Gabe Pacheco of G&M Medical Spa, back, monitors Randy Alkire during a free In-Body scan at the clinic recently. The scanner measures the body’s composition, such as muscle, fat and water. Amy Byres photo.

A local medical spa helps students studying to become nurse practitioners complete their clinical educational experiences after hospitals were forced to limit in-person learning due to the pandemic.

Gabe Pacheco is an owner of G&M Medical Center & MedSpa. He often thought of families who could not see loved ones in the hospital due to COVID, but never thought of the students who could not complete their clinicals, until Grand Canyon University contacted him, asking if students could shadow the center’s medical staff to complete their training.

G&M takes a “360 health” approach, combining spa and aesthetic treatments with primary care. The business accepts most insurance types and offers affordable care plans for people with no insurance or those who have high deductibles, Pacheco said.

“All these students couldn’t graduate because they couldn’t do their clinicals, so now we take on two to three students a semester. So we have had about 12 students so far,” he said.

It was like a snowball effect: After the first university contacted him, more followed. Pacheco is collaborating with a local college to train medical assistants on-site as part of the curriculum, he said.

Student Kelly Hook recently completed her clinicals at the center. She attends Walden University and is in the family nurse practitioner program, which is a master’s in nursing.

She said providers stopped taking students altogether because of the pandemic. When she learned G&M was working with students, she was relieved.

“It worked out really well because I live just about five minutes from there and I got to have a much more personal experience,” she said.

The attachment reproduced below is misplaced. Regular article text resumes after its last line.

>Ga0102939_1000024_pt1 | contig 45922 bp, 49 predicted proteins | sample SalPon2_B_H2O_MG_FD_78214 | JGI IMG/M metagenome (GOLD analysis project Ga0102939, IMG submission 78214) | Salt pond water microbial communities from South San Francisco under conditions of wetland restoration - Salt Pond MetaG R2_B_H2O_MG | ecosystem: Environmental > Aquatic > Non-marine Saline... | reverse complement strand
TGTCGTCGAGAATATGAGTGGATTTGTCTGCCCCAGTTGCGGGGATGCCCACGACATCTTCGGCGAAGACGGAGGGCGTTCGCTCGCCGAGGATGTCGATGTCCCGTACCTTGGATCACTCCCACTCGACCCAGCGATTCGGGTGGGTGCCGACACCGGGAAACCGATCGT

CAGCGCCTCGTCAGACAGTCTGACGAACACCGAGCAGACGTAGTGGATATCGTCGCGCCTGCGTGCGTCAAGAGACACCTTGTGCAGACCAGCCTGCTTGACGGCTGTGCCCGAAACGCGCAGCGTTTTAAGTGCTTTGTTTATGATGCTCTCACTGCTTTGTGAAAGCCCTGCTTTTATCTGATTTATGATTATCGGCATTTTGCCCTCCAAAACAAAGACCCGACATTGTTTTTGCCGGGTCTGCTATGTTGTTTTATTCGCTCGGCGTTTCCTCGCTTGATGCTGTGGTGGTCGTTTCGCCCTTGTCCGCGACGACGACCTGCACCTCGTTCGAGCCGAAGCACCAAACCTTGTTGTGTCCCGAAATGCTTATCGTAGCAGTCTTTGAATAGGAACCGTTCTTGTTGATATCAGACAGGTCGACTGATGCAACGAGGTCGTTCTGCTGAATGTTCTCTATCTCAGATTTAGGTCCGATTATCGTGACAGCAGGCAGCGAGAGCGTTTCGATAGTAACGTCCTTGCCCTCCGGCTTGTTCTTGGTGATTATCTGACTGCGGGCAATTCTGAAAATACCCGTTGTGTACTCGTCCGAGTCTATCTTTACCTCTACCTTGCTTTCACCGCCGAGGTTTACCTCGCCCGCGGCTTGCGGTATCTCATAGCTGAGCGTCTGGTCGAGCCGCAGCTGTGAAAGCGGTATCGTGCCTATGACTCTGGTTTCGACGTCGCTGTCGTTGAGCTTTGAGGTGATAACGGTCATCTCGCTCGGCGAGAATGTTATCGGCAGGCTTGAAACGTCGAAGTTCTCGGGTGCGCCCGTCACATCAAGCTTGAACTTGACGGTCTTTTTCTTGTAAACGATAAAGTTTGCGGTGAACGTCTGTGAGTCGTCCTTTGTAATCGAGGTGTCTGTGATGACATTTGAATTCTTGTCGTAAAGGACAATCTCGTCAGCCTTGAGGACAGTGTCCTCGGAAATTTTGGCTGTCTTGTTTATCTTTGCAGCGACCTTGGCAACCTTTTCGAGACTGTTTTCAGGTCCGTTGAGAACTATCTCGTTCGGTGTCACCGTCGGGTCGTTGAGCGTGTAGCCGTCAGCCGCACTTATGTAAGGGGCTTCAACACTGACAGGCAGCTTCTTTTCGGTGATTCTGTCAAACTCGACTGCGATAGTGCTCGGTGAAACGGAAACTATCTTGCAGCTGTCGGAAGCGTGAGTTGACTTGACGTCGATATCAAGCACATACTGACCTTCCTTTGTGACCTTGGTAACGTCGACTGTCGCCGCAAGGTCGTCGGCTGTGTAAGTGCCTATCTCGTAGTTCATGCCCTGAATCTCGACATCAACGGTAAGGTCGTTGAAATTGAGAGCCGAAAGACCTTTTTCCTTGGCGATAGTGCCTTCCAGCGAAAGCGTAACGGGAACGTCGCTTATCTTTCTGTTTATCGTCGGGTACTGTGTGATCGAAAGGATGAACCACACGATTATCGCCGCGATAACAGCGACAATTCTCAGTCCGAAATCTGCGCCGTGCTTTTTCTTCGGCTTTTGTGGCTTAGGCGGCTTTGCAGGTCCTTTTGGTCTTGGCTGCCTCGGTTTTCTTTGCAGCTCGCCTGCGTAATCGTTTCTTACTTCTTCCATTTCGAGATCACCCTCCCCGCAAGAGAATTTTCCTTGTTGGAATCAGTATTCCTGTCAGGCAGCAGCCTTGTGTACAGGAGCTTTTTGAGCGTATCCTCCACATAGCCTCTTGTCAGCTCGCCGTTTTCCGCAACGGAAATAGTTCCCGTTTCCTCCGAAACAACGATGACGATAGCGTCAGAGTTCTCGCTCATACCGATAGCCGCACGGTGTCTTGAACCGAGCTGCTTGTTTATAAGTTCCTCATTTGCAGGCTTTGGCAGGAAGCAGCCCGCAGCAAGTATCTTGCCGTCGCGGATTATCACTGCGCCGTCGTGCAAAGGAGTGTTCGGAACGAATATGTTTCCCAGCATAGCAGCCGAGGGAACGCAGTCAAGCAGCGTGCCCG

Because the center was taking on students, Hook never lost momentum in completing her education, she said.

“I am definitely thankful. I was thinking that my whole career and education would be pushed back. We didn’t know how long it could be — three months or it could’ve even been a year. At that point, no one really knew what was happening,” Hook said.

Working at the center really opened her eyes to the possibilities of her career being a nurse practitioner and maybe one day running her own practice, she said.

“The other thing that was really great about it was building these relationships with other local providers, that hopefully these relationships will last a lifetime or career time, and also it’s kind of neat because I got to see that aspect of the profession,” Hook said.

The medical center has a waiting list of students looking to complete clinicals there. Helping students in the medical field graduate has been a bright spot for the business through the pandemic.
“The students are thankful and very appreciative. It has been helpful on both sides,” Pacheco said.

The business has been adapting to changes COVID has brought, he said. The spa portion of its business closed early in the pandemic due to public-health orders, causing an immediate blow.
The primary care side of the center felt the effects three months later.

“If a provider sees a patient in March, insurance pays two to three months later,” he said. “We felt the effects more June/July when we didn’t have that many patients in the March-April area.”

This delay made it hard for Pacheco to prove the business was impacted by COVID to qualify for the Paycheck Protection Program, Economic Injury Disaster Loan and more. He said through constant emails and communication, the business was able to receive COVID relief, he said.

“The chamber worked with us really well and the process was really easy,” he said. “People really rallied behind us, our patients, our community, everybody started helping us out and ordering more online, so it was really nice that they kept us in business.”

The center adapted to COVID restrictions by utilizing telehealth and offering delivery of nutrition products. Pacheco said many primary care providers in the area retired early, causing an influx of new patients for G&M.

The medspa is also offering an InBody analysis with the goal to improve people’s health after the quarantine. An InBody scanner measures your body’s composition such as muscle, fat and water.
After the scan, Pacheco said he will walk people through the results and discuss options.

To learn more about the spa, visit, text 257-2052, call 415-0719 or visit in-person at 1316 Jackie Road, Suite 500.